Thursday, March 13, 2008

Book Thoughts: Reading Scripture with the Church

I haven't done a book review in a while, so I thought I'd share some thoughts with you about a book I've just finished, Reading Scripture with the Church. The book is a collection of Essays on Biblical Theology by four Different authors: A.K.A. Adam, Stephen E. Fowl, Kevin J. Vanhoozer, and Francis Watson.

I found the each of the essays intriguing, though Vanhoozer's essay on using Philemon as a framework for theological reading takes a good while to eventually get to the point. Here are some things I found appreciative in the book:

  • Adam's idea that Scripture is a "signifying presence" for the Church in worship. Adam's point is that the Scripture reveals the roles our lives should emulate (or avoid, as the case may be).
  • Fowl gave me a new appreciation for Aquinas, and gave me some new insight into why the Catholic traditions are able to deal with a plurality of Biblical interpretations without leading to fracturing the way Protestants do.
  • Despite Vanhoozer's slow beginnings (prolegomena in an essay is OK, just try to keep it brief), I throughly enjoyed the way he used the "theodrama" of Philemon to show that theological reading can be used to make Scripture applicable beyond typical historical-critical questions (like, "Why does Paul seem to support the institution of slavery?")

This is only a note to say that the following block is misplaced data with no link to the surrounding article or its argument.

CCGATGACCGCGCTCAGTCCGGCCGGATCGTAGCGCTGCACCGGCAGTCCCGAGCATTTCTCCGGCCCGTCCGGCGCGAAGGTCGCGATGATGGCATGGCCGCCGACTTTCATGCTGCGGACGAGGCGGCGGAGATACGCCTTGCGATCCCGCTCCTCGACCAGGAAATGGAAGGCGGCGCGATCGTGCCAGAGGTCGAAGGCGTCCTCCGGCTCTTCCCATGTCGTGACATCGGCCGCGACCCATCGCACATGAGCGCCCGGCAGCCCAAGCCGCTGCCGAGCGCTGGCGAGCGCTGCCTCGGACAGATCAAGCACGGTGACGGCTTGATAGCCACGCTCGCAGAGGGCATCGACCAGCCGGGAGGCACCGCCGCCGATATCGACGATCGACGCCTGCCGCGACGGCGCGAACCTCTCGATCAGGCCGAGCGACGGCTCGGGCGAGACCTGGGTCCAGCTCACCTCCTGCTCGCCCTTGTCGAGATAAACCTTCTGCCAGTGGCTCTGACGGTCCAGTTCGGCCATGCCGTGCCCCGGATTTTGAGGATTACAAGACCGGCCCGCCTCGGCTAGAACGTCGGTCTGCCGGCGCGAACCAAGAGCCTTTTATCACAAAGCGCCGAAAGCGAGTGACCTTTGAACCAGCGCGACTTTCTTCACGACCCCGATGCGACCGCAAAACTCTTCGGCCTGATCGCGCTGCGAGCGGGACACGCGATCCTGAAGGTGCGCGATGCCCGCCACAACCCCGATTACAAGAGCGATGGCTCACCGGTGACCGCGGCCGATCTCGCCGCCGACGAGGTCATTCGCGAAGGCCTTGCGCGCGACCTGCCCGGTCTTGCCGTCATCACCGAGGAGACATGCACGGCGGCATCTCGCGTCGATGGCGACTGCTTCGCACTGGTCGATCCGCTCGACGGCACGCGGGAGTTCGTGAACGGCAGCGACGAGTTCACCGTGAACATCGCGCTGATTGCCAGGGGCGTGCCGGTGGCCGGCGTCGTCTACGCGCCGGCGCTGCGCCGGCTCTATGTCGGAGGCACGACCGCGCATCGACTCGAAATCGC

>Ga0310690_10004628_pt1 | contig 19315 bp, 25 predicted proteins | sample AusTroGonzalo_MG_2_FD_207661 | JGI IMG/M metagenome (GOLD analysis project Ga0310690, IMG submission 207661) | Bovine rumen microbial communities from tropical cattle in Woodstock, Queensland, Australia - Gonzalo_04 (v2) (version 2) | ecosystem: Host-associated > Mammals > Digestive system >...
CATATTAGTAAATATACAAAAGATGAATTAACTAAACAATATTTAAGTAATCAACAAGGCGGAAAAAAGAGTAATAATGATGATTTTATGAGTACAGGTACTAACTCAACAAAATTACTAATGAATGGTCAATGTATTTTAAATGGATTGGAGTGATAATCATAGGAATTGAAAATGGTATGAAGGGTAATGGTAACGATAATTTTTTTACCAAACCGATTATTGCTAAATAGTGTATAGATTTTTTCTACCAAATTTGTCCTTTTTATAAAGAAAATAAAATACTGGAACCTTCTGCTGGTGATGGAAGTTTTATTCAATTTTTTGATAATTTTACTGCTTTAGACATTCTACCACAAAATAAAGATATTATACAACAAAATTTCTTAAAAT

• I enjoyed Watson's discussion on the canonical context for the four Gospels. I especially liked the way he used the Eucharist as a point of declination between the canonical and non-canonical Gospels.
I was kind of disappointed with the "responses" at the end of the book, I think it would have worked better to have a transcript of a discussion between the participants after they read each of the essays. On the other hand, there is much to chew on in this book - which I find to be a nice contribution to Biblical Theology.

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